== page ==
cover image Where Fairies Meet: Parallels Between Irish and Romanian Fairy Traditions

Where Fairies Meet: Parallels Between Irish and Romanian Fairy Traditions

Daniela Simina. Moon, $12.95 trade paper (96p) ISBN 978-1-803-41019-7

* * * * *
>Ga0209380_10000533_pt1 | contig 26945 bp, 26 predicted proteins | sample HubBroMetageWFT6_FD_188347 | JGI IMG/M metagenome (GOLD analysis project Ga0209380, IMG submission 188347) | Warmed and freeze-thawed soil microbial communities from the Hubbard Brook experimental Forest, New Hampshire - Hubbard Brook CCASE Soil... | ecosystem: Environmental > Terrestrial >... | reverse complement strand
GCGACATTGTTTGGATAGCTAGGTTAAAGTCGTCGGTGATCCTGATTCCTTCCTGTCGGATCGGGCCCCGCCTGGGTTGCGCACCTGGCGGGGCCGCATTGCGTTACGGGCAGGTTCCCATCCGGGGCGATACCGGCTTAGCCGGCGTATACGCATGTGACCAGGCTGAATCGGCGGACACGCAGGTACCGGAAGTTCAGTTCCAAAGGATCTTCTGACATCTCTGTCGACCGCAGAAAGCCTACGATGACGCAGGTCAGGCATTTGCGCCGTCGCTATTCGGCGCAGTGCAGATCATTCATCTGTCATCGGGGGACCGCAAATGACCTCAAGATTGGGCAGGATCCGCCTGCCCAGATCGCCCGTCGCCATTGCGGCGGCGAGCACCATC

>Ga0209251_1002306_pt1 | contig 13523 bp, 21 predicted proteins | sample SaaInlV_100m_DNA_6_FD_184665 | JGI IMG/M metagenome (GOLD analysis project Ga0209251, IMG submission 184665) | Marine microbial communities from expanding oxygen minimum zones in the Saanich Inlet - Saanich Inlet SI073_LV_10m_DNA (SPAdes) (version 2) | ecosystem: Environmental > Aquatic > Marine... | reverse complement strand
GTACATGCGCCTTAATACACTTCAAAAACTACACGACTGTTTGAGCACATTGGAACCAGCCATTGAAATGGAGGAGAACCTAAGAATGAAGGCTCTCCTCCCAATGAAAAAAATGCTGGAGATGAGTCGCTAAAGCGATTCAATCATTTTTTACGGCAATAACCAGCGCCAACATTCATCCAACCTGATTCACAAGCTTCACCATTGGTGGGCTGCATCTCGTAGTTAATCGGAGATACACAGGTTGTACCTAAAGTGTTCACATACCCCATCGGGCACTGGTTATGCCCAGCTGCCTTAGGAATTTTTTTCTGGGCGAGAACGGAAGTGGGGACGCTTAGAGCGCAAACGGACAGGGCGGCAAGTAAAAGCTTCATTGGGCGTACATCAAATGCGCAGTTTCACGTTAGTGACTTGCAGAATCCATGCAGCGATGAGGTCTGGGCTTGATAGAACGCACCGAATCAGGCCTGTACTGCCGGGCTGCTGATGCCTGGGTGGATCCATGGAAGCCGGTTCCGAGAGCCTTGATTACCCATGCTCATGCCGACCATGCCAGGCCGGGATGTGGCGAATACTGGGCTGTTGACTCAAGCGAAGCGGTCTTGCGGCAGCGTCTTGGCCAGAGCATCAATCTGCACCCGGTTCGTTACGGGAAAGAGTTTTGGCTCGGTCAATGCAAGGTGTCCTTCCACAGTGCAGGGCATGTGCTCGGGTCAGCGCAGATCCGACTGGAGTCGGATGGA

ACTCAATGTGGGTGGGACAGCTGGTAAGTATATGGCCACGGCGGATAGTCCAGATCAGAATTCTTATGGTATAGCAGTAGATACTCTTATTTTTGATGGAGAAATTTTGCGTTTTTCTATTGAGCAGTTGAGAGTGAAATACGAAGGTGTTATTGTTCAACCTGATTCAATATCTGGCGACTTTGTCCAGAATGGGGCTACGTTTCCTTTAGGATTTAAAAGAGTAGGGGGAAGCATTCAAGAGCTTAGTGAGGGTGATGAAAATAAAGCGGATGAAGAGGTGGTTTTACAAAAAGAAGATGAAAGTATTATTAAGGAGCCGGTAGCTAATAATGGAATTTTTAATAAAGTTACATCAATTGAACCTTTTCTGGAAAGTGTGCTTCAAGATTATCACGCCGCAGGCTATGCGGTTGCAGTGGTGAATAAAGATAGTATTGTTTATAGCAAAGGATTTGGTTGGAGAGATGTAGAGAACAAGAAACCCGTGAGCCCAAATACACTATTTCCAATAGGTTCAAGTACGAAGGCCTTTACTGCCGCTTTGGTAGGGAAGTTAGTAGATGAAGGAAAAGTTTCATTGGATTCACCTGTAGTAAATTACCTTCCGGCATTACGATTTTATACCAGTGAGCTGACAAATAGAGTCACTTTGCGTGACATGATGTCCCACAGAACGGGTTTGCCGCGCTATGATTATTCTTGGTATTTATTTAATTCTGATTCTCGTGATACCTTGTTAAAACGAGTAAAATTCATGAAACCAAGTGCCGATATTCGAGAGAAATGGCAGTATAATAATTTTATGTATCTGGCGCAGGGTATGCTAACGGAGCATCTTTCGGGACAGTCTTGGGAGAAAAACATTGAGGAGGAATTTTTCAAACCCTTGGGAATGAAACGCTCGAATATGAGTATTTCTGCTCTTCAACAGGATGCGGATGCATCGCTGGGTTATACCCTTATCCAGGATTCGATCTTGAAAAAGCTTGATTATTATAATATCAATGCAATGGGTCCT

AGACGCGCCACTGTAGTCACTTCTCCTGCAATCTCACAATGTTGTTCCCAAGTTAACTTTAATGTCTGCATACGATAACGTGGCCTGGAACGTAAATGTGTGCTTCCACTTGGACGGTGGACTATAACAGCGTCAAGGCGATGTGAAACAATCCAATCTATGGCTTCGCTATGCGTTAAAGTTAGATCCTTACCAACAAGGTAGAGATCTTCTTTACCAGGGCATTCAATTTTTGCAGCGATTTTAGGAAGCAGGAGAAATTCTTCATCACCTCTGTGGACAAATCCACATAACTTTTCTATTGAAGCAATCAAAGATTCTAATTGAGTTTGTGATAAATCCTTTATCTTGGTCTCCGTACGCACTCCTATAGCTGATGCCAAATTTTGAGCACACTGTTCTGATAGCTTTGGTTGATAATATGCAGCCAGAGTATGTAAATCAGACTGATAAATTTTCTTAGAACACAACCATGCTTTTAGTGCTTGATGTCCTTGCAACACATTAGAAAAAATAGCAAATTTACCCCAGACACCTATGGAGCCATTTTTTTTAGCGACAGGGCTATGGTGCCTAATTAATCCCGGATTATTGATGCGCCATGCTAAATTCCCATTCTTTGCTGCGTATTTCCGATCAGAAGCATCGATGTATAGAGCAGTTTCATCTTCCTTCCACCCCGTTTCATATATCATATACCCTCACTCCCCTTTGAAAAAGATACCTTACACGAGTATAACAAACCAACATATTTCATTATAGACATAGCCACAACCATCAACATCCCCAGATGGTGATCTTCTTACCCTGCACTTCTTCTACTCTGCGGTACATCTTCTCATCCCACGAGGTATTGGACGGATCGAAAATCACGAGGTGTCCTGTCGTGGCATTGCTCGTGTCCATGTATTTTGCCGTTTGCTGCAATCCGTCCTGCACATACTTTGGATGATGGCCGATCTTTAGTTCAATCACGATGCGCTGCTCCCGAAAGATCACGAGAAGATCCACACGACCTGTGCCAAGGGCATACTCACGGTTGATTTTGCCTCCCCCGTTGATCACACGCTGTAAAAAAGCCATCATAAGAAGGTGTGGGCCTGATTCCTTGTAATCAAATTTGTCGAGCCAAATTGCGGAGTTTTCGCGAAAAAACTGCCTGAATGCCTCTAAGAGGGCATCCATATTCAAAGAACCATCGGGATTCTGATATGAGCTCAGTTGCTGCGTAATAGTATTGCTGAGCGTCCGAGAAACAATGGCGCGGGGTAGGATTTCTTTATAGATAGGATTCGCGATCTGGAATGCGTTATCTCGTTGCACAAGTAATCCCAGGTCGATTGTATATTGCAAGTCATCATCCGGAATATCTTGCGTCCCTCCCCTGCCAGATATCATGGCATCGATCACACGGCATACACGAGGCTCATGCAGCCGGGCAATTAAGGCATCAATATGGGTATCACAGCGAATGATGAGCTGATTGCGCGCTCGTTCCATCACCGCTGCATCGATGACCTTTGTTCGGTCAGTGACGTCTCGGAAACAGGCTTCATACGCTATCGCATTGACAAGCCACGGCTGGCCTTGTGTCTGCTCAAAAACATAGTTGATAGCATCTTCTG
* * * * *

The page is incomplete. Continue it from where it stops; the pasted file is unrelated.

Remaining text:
Yoga instructor Simina (A Fairy Path) explores fairy mythology in Romanian and Irish folklore in this thorough study. Though located at opposite ends of Europe, the countries’ fairy mythologies “display a remarkable parallelism” that suggests, Simina writes, a “veracity of fairy experiences,” because when “bodies of fairy lore from distinct cultures point in the same direction, there must be something true there.” Known as Na Daoine Maithe (the Good Neighbors) or sidhe in Irish tradition and Zâne and iele in Southern and Eastern European folklore, fairies are “magical beings inhabiting a different dimension,” with connotations of “unpredictability, change, magical power, danger, and beauty.” In both cultures, fairies are said to be descended from gods and possess healing powers, have been depicted as beautifully dressed queens or “scary-looking” hags, and sometimes choose to connect with humans, who often become “gifted healers, musicians, poets, or good at divination and prophecy.” They also are believed to guard certain areas onto which trespassing brings dire consequences, she writes, adding that the “fear of fairies” has kept “many mounds, cairns, and tree specimens safe for hundreds of years.” Simina covers a vast amount of fairy lore, drawing on folktales, mythology research, and knowledge from her grandmother, a “medicine woman and fairy seer,” to offer a compact yet in-depth survey. Students of European folklore will find this edifying. (June)